The priorities proposed by the European Union for the EU Africa partnership are to focus on achieving peace and stability, managing migration and mobility, consolidating democracy and good governance, unleashing economic opportunities, reaching human development standards as well as addressing climate change. The proposal is fully in line with the outcome of the African Union-European Union Summit held in November 2017 in Abidjan.
What is the link between the New Africa Europe Alliance for sustainable Investment and Jobs announced by President Juncker on 12/09 and the future EU-ACP Partnership?
The future ACP-EU agreement will contribute to this alliance by strengthening our relations with both each African state and the continent as a whole, through the tailor-made African pillar. Increasing responsible investment in Africa, especially in sectors where the European Union has a value added, is among the key priorities. In the coming months, the EU and its African partners will discuss the way forward.
The new Africa Europe Alliance is thus not a stand-alone initiative. It is part of the wider set of strategic frameworks and a crucial element to deliver on the AU-EU Abidjan Summit Declaration. The Alliance seeks to promote a substantial increase of private investment from both, Europeans and Africans, help improve the business environment, boost trade and support education and skills.
What are the specific priorities proposed for the Caribbean region?
The key areas of cooperation for the regional partnership with the Caribbean include addressing climate change, vulnerability, citizen security, good governance, human rights, human development and social cohesion. Fostering inclusive growth, deepening regional integration and reducing natural disasters effects are also high on the agenda.
What are the specific priorities proposed for the EU-Pacific region?
The large number of island nations and their huge maritime territories make the Pacific countries an important player for the EU in tackling global challenges, particularly with respect to their vulnerability to natural disasters and climate change. Other priorities should focus on maritime security, sustainable management of natural resources, good governance, human rights, especially gender equality, and inclusive sustainable growth.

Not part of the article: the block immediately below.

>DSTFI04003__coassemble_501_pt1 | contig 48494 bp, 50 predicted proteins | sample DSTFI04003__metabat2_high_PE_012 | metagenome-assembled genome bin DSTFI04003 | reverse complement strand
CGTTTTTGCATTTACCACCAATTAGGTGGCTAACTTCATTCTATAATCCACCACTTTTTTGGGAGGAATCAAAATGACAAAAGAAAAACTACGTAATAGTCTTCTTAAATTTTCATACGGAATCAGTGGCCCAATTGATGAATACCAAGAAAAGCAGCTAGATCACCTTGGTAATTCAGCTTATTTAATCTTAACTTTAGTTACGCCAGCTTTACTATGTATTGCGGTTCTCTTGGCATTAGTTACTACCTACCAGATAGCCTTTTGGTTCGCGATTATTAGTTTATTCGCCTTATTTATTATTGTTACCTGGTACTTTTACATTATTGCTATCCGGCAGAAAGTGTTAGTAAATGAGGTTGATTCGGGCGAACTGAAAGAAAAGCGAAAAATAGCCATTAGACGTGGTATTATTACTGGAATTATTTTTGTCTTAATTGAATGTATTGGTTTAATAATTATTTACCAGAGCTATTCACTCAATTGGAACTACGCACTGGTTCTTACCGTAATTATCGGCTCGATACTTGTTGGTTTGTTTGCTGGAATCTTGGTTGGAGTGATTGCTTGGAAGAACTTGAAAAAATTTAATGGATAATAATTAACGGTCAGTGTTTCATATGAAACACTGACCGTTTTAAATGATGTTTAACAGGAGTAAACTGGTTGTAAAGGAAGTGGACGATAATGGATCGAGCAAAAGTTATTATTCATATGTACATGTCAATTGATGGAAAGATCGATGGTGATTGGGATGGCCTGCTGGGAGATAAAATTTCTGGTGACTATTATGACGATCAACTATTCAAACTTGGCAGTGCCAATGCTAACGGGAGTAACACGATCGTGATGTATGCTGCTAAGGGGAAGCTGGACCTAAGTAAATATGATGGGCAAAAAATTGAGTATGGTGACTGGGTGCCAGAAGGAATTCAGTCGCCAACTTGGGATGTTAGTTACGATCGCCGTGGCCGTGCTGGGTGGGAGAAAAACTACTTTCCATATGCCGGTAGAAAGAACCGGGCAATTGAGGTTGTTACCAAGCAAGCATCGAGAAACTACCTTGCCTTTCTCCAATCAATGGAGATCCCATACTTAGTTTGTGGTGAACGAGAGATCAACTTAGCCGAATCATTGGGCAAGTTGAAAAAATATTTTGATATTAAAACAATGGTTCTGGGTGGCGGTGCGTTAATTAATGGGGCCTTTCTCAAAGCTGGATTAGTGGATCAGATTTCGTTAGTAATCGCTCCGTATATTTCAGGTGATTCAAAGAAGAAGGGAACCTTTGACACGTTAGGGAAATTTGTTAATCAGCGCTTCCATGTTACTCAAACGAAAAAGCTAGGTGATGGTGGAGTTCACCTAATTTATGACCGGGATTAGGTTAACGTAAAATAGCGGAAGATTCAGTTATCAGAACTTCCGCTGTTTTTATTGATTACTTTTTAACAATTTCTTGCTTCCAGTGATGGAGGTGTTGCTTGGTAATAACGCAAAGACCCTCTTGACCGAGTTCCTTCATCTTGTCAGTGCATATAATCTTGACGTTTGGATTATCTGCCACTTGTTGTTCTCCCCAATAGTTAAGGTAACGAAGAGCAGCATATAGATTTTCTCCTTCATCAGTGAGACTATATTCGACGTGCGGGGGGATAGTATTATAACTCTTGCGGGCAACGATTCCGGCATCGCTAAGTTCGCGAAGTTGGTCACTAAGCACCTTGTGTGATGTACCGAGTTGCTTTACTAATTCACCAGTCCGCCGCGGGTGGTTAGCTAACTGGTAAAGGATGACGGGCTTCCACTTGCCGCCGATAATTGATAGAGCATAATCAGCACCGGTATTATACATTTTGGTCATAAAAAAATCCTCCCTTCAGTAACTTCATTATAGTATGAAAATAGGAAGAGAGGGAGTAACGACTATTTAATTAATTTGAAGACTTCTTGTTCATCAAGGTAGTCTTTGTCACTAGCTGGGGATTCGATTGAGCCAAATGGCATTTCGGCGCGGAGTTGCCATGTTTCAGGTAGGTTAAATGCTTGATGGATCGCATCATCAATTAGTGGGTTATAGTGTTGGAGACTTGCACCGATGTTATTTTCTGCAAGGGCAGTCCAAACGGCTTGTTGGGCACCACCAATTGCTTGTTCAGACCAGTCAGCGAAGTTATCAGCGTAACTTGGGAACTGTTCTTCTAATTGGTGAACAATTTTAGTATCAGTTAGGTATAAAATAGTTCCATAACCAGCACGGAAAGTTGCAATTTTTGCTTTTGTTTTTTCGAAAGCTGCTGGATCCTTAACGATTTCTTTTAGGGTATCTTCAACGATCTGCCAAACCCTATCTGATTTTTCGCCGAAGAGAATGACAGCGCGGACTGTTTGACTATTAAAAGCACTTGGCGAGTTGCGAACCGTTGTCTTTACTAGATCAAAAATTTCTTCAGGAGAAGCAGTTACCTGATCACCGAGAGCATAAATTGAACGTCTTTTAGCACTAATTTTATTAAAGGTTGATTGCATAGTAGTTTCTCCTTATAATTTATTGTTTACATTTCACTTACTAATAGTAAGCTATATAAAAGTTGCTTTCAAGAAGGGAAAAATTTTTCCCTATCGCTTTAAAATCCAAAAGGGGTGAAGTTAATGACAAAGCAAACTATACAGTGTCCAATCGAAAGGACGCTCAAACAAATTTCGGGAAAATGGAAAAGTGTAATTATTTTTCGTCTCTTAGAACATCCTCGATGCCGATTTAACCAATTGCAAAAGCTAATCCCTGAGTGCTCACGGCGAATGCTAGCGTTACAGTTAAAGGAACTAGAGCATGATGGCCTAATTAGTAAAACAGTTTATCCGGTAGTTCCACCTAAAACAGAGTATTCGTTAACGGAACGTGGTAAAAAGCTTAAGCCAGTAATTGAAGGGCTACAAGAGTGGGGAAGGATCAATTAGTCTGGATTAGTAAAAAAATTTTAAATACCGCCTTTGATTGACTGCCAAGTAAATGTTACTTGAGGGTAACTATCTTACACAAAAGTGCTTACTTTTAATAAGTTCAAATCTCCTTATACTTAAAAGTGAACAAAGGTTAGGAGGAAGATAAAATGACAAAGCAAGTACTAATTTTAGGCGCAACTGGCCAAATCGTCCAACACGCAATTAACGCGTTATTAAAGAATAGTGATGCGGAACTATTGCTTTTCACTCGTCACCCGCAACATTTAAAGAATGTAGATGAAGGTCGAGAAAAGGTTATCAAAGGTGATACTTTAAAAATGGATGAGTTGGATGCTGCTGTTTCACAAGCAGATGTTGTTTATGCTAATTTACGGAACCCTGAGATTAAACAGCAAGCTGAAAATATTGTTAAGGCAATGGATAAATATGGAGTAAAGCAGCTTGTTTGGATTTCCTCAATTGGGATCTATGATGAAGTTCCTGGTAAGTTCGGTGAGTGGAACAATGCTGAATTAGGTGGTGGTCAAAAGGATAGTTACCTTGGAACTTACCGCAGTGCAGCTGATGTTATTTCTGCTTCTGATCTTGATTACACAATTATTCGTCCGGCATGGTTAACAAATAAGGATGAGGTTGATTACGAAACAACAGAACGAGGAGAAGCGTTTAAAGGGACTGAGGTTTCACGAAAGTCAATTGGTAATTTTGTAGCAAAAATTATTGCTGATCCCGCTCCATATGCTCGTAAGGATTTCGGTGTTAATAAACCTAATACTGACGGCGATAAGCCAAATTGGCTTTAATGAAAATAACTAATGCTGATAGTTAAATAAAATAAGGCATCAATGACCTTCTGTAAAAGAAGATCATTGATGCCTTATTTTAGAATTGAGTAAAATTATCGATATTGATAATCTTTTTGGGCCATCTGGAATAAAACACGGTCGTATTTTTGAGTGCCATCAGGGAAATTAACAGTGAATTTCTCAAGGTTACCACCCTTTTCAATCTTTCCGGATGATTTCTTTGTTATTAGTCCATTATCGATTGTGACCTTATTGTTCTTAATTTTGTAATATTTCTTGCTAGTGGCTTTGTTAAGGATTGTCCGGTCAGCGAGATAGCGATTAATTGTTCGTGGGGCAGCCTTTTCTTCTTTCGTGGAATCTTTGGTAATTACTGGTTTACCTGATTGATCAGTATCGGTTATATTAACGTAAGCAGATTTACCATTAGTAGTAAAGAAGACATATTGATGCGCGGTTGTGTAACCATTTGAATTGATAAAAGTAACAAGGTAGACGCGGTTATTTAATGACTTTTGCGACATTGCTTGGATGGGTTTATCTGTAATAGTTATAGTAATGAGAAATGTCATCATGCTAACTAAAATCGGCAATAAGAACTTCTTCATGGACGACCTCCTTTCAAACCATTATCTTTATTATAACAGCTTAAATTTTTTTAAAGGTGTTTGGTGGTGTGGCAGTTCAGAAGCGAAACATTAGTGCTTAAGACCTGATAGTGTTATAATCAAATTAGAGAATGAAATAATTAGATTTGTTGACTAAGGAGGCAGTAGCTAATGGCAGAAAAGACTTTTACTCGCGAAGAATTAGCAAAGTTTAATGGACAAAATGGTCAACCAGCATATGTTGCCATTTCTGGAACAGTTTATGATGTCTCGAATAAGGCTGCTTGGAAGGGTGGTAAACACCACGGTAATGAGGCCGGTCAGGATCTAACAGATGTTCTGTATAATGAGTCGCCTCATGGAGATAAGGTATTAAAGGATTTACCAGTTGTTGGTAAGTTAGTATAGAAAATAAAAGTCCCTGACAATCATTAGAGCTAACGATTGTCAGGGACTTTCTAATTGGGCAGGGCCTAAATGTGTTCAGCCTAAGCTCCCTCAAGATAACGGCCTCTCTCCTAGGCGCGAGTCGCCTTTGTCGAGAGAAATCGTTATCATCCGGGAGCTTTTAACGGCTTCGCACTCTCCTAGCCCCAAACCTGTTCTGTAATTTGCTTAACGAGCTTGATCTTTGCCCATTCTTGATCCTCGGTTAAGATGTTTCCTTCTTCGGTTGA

Will regional organisations have a role in the post-2020 partnership?
The growth of regional bodies has been a significant trend since the 1990s. Across the ACP countries, numerous regional organisations have emerged and some have become key actors in international relations, with the African Union, the Pacific Islands Forum and Cariforum especially strengthening their respective role, as well as sub-regional organisations in Africa including amongst others ECOWAS and SADC. The EU and the ACP countries will continue to rely on a multi-level system of governance that allows taking action at the most appropriate level (national, regional, continental or ACP), in line with the principles of subsidiarity and complementarity.
Will non-state actors have a role in the agreement?
The EU values structured dialogue and is in favor of a multi-stakeholder approach that includes non-state actors – private sector, civil society, and local authorities. These partners should be able to work in an enabling environment and have the opportunity to make a meaningful contribution to national, regional and global decision making.
The Agreement should include a provision establishing that third parties, which subscribe to the values and principles underpinning the Agreement and which have an added value in fostering the specific objectives and priorities of the Partnership, may be granted a status of observer.
Who is the EU’s chief negotiator?
The EU chief negotiator is Commissioner Mimica who has also been leading the preparatory phase up until now.
Who will be negotiating on behalf of the ACP group of states?
The central negotiating group is composed of representatives from the three regions (Africa, the Caribbean and the Pacific) and is led by the Hon. Robert Dussey, Minister for Foreign Affairs, Cooperation and African Integration of Togo.
Where will the negotiations take place?
In the EU and ACP countries.
How long should the negotiations last?
The Cotonou agreement is due to expire on 29 February 2020. Therefore, the new agreement needs to be both finalised and approved by then.
How long will the new agreement last?
It will be proposed that the future EU-ACP partnership would be concluded for an initial period of 20 years. Three years before its expiry, a process with a view to re-examining what provisions should govern the future relations should be initiated. Unless a decision on terminating or extending the agreement is taken by the Parties, the Agreement will be tacitly renewed for a maximum period of 5 years, until new provisions or adaptations have been agreed upon by all Parties. The Agreement should also include a “rendez-vous” clause for a comprehensive revision of the strategic priorities, after the expiration of the UN 2030 Agenda.
Are the negotiating directives public?
Yes. The EU negotiation directives are available here.
[Source: European Commission -/- Media Relations]